One of the most interesting stories about a startup name is how Steve Jobs decided to name his startup.
“Apple” has very little to do with what the company does. However, if Jobs were to name his company in 2019, he would’ve gone for something more relevant.
Naming conventions change with time. Today, startups must be very particular about their app or brand name. Not only does it have to be catchy and interesting, but it also needs to be SEO friendly. But that isn’t the only factor that counts.
Naming your app startup is nothing short of a science. There are certain rules to follow. There are certain limitations as well. Today, we will break it down to help you systematically manage the process of choosing a name that sticks.
Start with the Purpose
So, let’s get back to one of the most important aspects we have discussed – relevance. And by relevance, I mean how accurately it defines the purpose or features of your app. There are literally hundreds of apps that share the same features and users are most likely to tap on one that sounds most relevant.
Now, the same rule applies to your startup name. Your startup name also needs to be relevant to the app’s features and its name.
Imagine looking for an app for budgeting or any other finance-related task. Would you click on an app that has a relevant name but is created by a company called xyz Fashion Store? Both the startup and app names should clearly define the purpose so that users can put their trust in your hands.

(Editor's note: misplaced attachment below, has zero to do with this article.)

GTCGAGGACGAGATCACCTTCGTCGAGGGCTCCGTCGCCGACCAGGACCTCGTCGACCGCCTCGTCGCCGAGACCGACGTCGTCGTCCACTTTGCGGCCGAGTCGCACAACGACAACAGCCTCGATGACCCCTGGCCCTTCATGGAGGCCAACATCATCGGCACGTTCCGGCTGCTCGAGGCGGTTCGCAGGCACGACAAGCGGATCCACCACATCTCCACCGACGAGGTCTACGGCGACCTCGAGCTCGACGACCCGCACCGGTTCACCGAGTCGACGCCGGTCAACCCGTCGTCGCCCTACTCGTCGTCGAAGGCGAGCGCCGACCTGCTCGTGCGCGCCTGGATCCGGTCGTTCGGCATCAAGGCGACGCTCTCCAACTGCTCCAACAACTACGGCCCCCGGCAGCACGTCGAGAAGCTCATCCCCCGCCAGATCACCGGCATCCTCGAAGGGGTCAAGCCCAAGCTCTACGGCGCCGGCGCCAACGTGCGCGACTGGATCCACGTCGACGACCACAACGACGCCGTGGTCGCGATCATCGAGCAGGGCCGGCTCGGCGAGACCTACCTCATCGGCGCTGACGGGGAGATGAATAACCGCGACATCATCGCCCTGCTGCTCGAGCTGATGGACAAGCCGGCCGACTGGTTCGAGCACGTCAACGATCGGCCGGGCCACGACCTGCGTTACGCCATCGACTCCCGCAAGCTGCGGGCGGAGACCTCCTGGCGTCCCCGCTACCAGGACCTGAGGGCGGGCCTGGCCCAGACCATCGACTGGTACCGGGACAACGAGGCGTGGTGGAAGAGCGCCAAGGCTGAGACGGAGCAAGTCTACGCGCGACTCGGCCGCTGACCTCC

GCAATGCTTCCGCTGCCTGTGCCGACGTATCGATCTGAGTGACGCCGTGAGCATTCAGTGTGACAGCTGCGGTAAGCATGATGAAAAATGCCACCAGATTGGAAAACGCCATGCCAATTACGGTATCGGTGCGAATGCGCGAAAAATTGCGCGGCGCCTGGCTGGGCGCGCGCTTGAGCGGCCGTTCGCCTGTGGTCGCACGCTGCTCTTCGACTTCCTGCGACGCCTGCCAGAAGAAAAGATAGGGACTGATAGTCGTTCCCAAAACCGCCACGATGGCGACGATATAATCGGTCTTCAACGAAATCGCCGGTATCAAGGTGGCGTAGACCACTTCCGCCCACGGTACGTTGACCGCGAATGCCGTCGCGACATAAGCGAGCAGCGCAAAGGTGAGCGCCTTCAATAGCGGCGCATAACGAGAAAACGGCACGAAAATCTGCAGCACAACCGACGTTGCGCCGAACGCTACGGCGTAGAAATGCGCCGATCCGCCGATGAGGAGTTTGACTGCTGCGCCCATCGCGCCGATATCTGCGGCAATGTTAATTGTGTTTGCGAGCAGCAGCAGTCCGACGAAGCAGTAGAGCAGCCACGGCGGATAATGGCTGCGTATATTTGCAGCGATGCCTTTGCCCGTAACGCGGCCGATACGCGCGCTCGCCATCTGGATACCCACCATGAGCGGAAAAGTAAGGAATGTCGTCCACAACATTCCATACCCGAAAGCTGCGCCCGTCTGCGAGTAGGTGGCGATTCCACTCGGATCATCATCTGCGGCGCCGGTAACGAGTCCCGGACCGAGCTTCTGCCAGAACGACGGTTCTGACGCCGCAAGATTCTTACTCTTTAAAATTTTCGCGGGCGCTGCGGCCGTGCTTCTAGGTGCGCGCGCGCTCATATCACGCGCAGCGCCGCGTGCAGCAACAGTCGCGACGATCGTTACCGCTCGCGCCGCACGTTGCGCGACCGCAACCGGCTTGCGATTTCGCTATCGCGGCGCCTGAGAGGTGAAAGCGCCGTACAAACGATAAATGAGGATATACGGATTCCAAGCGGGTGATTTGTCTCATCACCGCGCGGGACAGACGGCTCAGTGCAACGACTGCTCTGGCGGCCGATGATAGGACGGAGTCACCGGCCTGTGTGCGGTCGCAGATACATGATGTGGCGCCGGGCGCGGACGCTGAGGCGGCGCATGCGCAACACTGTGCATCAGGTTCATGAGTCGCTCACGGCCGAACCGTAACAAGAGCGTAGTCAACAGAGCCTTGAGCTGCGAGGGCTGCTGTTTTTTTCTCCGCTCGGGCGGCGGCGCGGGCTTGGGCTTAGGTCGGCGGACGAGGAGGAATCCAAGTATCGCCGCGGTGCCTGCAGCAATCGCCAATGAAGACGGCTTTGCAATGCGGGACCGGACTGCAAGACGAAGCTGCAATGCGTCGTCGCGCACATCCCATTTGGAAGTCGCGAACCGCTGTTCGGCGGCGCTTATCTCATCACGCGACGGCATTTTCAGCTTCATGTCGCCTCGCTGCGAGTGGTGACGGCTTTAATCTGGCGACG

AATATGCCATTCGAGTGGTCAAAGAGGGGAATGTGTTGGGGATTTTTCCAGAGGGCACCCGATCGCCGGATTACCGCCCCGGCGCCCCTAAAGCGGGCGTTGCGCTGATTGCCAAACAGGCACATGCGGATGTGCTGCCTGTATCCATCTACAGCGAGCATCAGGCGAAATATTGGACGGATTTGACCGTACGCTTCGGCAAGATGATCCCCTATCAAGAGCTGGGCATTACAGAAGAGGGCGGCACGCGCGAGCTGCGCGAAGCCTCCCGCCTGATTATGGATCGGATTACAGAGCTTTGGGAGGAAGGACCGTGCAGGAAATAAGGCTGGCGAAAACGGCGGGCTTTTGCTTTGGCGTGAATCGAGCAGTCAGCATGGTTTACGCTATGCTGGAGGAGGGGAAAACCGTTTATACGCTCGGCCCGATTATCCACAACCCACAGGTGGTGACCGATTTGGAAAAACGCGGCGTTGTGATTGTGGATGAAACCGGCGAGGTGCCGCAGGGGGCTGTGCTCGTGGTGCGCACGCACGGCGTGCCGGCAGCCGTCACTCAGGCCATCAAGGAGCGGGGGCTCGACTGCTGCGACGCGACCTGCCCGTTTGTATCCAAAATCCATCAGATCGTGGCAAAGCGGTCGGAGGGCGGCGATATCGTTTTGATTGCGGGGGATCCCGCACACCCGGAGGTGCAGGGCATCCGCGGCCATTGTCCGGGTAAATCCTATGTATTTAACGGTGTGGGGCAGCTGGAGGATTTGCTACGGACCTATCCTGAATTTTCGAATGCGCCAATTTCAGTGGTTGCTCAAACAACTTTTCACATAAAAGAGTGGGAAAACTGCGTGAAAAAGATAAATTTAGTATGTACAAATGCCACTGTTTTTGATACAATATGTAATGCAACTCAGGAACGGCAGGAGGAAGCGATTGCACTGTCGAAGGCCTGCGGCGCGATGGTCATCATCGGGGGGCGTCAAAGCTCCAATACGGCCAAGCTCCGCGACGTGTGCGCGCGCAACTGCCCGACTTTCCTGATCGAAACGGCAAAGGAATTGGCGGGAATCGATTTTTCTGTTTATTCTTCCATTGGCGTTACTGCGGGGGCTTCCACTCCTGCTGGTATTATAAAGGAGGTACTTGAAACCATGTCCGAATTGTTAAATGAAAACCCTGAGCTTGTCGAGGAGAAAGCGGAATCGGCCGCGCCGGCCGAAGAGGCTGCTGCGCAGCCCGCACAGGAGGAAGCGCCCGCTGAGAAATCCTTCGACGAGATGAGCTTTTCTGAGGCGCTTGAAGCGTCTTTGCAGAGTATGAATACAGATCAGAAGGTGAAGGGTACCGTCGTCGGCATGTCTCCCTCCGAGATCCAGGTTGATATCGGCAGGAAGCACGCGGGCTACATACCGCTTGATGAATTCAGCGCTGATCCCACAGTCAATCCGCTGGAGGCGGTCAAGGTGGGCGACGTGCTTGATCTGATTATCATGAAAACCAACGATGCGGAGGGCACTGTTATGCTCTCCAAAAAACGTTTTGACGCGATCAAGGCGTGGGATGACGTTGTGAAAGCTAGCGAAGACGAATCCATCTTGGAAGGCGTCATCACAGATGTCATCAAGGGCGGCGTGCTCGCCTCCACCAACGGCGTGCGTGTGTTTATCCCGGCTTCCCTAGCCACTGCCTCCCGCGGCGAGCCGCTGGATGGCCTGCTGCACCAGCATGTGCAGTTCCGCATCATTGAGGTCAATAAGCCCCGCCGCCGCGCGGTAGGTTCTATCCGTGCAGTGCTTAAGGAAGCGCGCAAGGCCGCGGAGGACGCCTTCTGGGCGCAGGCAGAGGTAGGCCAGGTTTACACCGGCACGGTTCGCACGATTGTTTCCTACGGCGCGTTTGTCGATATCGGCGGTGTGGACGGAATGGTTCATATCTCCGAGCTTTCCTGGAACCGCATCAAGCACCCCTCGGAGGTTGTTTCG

To get a better idea, look at all the utility apps you have on your phone now and see how the name related to their function.
Play with Words
Nothing catches attention like some funny wordplay. It is smart, yet understandable. A great example of how startups play with words when naming their apps is “Waze.” The app literally helps people find numerous ways to reach a place. In simpler words, it is a map app. Also, Pinterest is a fine example of play on words for an app.
Wordplay isn’t as easy as it sounds, but if you have a knack for puns, you will do great. Puns are funny, and they can really make your startup name catch on. Some of my favorite puny brand names include “Wooden-it-be-nice” furniture store and the classic “Tequila Mockingbird” bar. These are all retail businesses, but worthy of mention.
Another way to make use of wordplay is to use rhyming words to stick them together like WerdNerd, SnapChat, and FitBit.
Keep Things Short
Google, Tinder, Apple, Skype – what do they have in common. Their name is short and memorable. Unlike retail stores that can do with longer names, app startups must deal with a target audience with a shorter attention span. You don’t just need to grab attention, you need to snatch it away from the long line up of competitors showing right next to your app on the store.
A golden rule here is to keep it within eight characters with two to three syllables. Now, can you think of an app that defies that rule? Probably not.
However, short doesn’t always mean simple. Some short names are more complicated to pronounce. A friend once complained about how she faces trouble saying B614. Despite being short, the name can be tough on some people’s tongue. And you don’t have to hire a linguist to tell you that. Ask just as many people as you can to say the name, and you will know if there is a problem.